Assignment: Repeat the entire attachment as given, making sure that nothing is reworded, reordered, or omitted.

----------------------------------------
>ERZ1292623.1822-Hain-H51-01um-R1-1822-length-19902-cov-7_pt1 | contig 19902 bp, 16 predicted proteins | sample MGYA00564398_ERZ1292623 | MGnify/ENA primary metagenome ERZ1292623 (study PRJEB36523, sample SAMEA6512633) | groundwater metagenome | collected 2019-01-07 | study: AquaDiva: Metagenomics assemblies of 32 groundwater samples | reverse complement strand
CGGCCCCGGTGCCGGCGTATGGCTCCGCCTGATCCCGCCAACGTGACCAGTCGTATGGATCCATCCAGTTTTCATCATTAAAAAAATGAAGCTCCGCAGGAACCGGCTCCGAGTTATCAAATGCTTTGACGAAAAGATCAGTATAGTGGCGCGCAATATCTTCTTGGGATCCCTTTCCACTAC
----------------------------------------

>ERZ1292623.1822-Hain-H51-01um-R1-1822-length-19902-cov-7_pt1 | contig 19902 bp, 16 predicted proteins | sample MGYA00564398_ERZ1292623 | MGnify/ENA primary metagenome ERZ1292623 (study PRJEB36523, sample SAMEA6512633) | groundwater metagenome | collected 2019-01-07 | study: AquaDiva: Metagenomics assemblies of 32 groundwater samples | reverse complement strand
CGGCCCCGGTGCCGGCGTATGGCTCCGCCTGATCCCGCCAACGTGACCAGTCGTATGGATCCATCCAGTTTTCATCATTAAAAAAATGAAGCTCCGCAGGAACCGGCTCCGAGTTATCAAATGCTTTGACGAAAAGATCAGTATAGTGGCGCGCAATATCTTCTTGGGATCCCTTTCCACTAC